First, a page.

Consider the following sample lab setup:
Lab VM 1 (Windows Server 2022, IP 10.0.0.8)
- Nested VM 1-1 (Ubuntu 20.04, IP 192.168.0.102)
- Nested VM 1-2 (Windows 11, IP 192.168.0.103, remote desktop enabled and allowed)
Lab VM 2 (Windows Server 2022, IP 10.0.0.9)
- Nested VM 2-1 (Ubuntu 20.04, IP 192.168.0.102)
- Nested VM 2-2 (Windows 11, IP 192.168.0.103, remote desktop enabled and allowed)
To connect with SSH from lab VM 2 to nested lab VM 1-1:
On lab VM 1, add a static mapping:
Add-NetNatStaticMapping -NatName "LabServicesNat" -Protocol TCP -ExternalIPAddress 0.0.0.0 -InternalIPAddress 192.168.0.102 -InternalPort 22 -ExternalPort 23
On lab VM 2, connect using SSH:
ssh email@example.com -p 23
To connect with RDP from lab VM 2, or its nested VMs, to nested lab VM 1-2:
On lab VM 1, add a static mapping:
Add-NetNatStaticMapping -NatName "LabServicesNat" -Protocol TCP -ExternalIPAddress 0.0.0.0 -InternalIPAddress 192.168.0.103 -InternalPort 3389 -ExternalPort 3390
On lab VM 2, or its nested VMs, connect using RDP to
~\in front of the user name. For example,
You may choose to create a non-admin user when creating your lab. There are a few things to note when using nested virtualization with a non-admin account.
- To be able to start or stop VMs, the non-admin user must be added to Hyper-V Administrators group.
- The non-admin user can't mount drives.
- The Hyper-V VM files must be saved in a location accessible to the non-admin user.
The nested virtualization VM sizes may use different processors as shown in the following table:
|Medium (nested virtualization)||Standard_D4s_v4||3rd Generation Intel® Xeon® Platinum 8370C (Ice Lake) or the Intel® Xeon® Platinum 8272CL (Cascade Lake)|
|Large (nested virtualization)||Standard_D8s_v4||3rd Generation Intel® Xeon® Platinum 8370C (Ice Lake) or the Intel® Xeon® Platinum 8272CL (Cascade Lake)|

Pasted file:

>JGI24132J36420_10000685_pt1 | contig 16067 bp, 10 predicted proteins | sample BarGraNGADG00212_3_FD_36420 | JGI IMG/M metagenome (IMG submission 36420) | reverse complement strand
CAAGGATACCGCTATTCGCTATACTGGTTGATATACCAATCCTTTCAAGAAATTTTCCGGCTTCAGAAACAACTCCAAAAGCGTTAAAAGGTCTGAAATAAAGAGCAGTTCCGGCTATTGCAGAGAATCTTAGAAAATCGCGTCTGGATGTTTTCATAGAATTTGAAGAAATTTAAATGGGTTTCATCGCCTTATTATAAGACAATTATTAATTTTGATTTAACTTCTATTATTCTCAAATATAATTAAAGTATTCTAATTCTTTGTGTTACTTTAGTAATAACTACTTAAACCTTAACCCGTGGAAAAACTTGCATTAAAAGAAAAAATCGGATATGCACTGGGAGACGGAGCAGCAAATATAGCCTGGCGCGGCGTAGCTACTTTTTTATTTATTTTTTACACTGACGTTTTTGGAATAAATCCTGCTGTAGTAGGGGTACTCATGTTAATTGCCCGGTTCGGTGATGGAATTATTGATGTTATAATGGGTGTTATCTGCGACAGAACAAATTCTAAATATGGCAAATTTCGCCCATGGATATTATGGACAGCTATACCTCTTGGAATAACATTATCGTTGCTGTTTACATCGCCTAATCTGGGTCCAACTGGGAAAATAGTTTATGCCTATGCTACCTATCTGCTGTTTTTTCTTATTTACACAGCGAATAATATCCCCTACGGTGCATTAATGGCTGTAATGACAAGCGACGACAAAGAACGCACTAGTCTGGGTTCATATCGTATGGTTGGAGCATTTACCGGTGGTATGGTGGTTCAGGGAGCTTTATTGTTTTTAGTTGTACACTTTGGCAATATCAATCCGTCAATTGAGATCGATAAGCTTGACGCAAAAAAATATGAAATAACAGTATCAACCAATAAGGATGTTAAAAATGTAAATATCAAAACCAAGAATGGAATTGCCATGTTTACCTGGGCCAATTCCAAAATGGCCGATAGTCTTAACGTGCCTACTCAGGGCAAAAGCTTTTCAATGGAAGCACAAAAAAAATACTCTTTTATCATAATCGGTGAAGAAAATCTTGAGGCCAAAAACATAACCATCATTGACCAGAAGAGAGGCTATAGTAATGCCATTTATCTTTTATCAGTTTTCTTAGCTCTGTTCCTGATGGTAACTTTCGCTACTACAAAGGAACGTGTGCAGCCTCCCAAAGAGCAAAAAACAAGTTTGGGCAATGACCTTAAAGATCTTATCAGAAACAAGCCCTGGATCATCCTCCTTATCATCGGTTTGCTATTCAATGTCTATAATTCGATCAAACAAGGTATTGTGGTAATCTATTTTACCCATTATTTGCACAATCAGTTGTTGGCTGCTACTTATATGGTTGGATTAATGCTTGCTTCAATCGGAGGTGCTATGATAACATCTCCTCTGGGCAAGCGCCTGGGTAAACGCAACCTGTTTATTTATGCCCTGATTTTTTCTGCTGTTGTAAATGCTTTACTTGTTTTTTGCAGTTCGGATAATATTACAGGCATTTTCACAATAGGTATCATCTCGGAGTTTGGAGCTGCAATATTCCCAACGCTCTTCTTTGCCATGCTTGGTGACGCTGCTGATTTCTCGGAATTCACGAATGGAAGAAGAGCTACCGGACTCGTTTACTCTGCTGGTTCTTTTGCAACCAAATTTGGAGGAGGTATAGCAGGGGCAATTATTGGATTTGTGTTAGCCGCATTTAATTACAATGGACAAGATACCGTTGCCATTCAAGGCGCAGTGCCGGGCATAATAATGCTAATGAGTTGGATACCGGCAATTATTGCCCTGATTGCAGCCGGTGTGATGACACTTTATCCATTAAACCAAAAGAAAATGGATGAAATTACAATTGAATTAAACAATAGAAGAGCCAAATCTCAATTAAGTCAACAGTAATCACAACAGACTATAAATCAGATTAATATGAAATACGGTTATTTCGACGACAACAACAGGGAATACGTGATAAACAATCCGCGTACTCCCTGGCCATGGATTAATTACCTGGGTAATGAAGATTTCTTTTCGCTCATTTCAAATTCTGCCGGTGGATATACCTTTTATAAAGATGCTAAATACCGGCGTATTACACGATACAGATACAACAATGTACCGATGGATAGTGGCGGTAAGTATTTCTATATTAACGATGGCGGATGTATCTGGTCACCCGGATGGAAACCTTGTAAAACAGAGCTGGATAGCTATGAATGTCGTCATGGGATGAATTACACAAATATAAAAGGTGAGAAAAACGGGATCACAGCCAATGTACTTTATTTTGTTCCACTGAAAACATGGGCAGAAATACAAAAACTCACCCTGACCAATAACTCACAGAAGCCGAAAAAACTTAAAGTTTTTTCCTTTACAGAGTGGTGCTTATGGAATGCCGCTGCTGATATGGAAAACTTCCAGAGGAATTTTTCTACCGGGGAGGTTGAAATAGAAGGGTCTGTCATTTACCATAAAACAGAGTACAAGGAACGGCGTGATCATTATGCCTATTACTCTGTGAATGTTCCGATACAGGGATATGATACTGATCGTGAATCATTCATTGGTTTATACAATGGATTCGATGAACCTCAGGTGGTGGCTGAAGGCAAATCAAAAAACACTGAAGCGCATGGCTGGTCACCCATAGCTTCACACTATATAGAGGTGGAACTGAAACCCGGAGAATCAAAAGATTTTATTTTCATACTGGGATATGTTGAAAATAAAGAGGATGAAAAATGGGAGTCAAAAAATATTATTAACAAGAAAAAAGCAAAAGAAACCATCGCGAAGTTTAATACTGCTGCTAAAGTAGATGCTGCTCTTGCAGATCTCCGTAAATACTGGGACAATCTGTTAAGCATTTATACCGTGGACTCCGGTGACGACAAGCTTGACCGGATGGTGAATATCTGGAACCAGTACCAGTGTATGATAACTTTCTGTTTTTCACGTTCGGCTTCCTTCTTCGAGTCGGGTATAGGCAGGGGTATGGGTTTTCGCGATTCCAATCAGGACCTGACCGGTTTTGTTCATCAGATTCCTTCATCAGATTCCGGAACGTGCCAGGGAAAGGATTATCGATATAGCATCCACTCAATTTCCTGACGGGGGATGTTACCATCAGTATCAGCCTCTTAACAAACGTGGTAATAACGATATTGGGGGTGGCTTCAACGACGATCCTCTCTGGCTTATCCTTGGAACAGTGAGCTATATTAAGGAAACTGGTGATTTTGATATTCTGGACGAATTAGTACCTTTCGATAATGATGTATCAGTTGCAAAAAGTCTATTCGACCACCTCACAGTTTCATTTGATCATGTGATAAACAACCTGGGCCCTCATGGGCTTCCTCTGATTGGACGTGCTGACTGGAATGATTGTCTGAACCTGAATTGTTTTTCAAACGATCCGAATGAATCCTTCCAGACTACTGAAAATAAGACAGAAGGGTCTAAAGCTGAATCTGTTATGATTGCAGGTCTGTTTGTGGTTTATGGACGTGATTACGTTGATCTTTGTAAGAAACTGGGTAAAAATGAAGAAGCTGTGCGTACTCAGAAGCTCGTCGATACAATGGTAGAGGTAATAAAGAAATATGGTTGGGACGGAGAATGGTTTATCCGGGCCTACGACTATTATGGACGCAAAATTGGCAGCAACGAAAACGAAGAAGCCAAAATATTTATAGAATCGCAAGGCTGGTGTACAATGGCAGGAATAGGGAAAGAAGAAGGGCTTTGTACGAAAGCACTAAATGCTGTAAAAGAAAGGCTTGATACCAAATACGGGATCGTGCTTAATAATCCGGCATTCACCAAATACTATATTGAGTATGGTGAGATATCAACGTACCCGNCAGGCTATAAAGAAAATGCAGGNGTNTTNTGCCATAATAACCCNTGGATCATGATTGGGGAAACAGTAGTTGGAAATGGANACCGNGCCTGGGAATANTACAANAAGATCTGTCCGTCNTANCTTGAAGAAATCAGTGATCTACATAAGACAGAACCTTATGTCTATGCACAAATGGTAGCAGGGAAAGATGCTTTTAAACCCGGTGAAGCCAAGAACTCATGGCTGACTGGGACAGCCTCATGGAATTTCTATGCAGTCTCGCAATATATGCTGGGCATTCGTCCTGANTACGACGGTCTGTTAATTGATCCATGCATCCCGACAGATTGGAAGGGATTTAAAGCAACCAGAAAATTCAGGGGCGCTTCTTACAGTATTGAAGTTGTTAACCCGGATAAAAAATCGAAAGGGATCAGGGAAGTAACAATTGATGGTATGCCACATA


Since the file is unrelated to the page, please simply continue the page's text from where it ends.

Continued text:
Each time that a template VM or a lab VM is stopped and started, the underlying processor type might change. To help ensure that nested VMs work consistently across processors, try enabling processor compatibility mode on the nested VMs. It's recommended to enable Processor Compatibility mode on the template VM's nested VMs before publishing or exporting the image.
You should also test the performance of the nested VMs with the Processor Compatibility mode enabled to ensure performance isn't negatively impacted. For more information, see ramifications of using processor compatibility mode.
Automatically shut down nested VMs
To avoid data corruption in the nested virtual machines when the lab VM shuts down, configure the nested VMs to automatically shut down when the lab VM shuts down.
Learn how you can use the
Set-VM PowerShell command to configure the shutdown auto stop action for a nested VM.
Use VHDX disk format for nested VMs
When you create the nested virtual machines, choose the VHDX file format for the virtual hard disks to save disk space on the lab VM.
Configure the number of vCPUs for nested VMs
By default, when you create the nested virtual machine, only one virtual CPU (vCPU) is assigned. Depending on the operating system, and software of the nested VM, you might have to increase the number of vCPUs. For more information about managing and setting nested VM CPU resources, see Hyper-V processor performance or Set-VM PowerShell cmdlet.
Configure the assigned memory for nested VMs
When you create the nested virtual machine, the minimum assigned memory might not be sufficient for the operating system and installed software of the nested VM. You might have to increase the minimum amount of assigned memory for the nested VM. For more information about managing and setting nested VM CPU resources, see Hyper-V Host CPU Resource Management or Set-VM PowerShell cmdlet.
Best practices for running Linux on Hyper-V
The following resources provide more best practices for running Linux or FreeBSD on Hyper-V: